Disproving the HPI?
December 22, 2012
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I have been very skeptical of the HPI because these 0.1% drops just don’t seem to match the reality of the situation so I’ve been hoping to somehow get my hands on a large enough sales data set where I could prove that this number is massaged and manipulated as much as the other numbers that are thrown out by the industry each month. The data set I was able to work with included most of the apartment sales in Vancouver West for the last 10 years although unfortunately not including 2012.
Crunching the data using the methodology they use in the calculation is a lot of work but the workflow looked something like this:
- Identify all the units that have sold multiple times in the data set
- Any units that had more than one sale in the same year had those 2 sales merged into a single sale with the average of the 2 prices. I was only concerned with year to year HPI changes so this was a good enough estimation of the average selling price
- Starting back at the first year find any units that sold in both 2000 and 2001 and take the median price difference as the HPI increase for the year. This value is then applied to every other listing that sold in 2000 but not in 2001 to set a new 2001 approximated value
- Repeat step 3 for each additional year finding units that sold in that year (2002 for example) and compare that to the HPI adjusted (or last year selling price if valid) then take this median value as the HPI and apply to all the listings that had a value at that point – etc, etc
The end result was that the numbers were very close – close enough for me to conclude that the feeling I had in my gut that this number is completely inaccurate is actually more conspiracy theory than fact. It is really too bad that I didn’t have the same data for 2012 because that would be more telling but given that 2008 / 2009 seemed accurate I’d expect the same now.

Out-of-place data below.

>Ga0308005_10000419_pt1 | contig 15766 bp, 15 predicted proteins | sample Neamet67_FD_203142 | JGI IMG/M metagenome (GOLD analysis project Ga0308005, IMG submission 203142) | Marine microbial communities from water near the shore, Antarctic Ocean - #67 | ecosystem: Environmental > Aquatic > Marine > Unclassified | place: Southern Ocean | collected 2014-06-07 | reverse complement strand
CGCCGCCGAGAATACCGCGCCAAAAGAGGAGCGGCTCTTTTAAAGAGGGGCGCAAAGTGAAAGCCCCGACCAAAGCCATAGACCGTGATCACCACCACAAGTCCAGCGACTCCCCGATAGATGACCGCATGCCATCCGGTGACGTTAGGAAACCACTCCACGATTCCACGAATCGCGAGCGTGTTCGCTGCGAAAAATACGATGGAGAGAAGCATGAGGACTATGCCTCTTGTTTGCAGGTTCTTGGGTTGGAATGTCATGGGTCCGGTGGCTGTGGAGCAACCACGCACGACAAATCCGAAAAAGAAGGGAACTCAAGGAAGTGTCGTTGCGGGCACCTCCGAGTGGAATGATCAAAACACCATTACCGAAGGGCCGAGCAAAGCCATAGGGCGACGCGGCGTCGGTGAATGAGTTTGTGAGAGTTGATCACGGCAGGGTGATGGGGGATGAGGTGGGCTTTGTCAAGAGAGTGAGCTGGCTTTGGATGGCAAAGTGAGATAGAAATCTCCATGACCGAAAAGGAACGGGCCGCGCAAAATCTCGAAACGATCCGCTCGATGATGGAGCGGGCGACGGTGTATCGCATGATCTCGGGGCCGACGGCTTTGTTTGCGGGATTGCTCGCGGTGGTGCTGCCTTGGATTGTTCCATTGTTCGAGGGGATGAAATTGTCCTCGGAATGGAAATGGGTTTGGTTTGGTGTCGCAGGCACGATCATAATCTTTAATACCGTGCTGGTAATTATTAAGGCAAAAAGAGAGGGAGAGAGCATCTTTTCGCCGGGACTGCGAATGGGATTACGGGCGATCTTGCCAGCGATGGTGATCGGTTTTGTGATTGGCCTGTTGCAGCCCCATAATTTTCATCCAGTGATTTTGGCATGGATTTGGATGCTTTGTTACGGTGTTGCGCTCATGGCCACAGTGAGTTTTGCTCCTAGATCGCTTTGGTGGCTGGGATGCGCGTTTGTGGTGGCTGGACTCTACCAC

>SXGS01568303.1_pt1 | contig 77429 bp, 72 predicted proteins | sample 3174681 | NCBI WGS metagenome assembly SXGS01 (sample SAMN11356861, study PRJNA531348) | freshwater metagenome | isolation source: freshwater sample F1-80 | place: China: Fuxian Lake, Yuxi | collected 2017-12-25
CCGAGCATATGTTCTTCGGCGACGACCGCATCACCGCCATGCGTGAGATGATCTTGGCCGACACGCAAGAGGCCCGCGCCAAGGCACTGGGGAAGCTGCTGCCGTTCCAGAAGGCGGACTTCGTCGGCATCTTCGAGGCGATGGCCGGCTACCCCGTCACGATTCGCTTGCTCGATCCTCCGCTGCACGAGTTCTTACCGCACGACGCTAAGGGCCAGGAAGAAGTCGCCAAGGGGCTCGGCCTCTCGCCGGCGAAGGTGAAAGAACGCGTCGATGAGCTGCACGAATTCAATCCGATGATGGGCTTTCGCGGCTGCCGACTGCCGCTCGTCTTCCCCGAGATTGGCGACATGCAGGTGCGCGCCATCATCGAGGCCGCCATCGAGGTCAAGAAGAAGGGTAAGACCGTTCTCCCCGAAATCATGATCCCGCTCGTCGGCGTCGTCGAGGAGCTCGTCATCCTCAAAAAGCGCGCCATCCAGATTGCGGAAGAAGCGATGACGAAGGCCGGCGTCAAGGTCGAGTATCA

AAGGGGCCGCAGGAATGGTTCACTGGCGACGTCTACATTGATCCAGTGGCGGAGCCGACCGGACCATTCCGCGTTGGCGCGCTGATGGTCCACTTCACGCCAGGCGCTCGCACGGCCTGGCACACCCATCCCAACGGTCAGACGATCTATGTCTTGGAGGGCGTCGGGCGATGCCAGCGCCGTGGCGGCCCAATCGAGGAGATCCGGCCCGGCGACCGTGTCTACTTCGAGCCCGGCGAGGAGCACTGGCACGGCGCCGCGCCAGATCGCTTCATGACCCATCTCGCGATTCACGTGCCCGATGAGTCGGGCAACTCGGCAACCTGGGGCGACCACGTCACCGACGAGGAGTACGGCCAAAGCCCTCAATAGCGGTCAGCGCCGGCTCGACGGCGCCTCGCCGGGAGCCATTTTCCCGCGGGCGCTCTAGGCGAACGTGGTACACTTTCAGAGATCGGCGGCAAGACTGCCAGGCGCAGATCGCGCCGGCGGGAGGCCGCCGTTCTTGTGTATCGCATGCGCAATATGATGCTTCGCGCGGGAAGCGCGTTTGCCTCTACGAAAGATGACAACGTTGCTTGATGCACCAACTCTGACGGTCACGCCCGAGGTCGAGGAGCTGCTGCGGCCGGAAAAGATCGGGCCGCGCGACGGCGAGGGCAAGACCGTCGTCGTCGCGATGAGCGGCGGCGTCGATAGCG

However, there is still an issue with it. How many people do you know who have lived in an apartment or home have spent money upgrading, renovating, rain screening, special assessmentizing etc etc during that time? Just about everyone I would imagine. A 20% gain in HPI for apartments over a period of a few years essentially means that the average apartment sold for 20% more but how much did the average apartment spend on updates, new appliances, repairs, special assessments etc? In reality the apartment that is being bought 5 years later is generally better (through expenses the owner paid for) than the same one that sold 5 years earlier. So this isn’t like looking at a stock price over time or an ounce of gold. It seems like a small difference but the impact can be pretty large in making the HPI look bigger than it really is.
As a final comment, when going through the HPI values for Vancouver West Apartments I discovered something that might be shocking, at least it was to me. The current HPI for Vancouver West Apartments is the same as it was at the 2008 peak in April… That’s over 4.5 years with a return of 0%. I’ll be doing some more HPI related analysis in the future so stay tuned.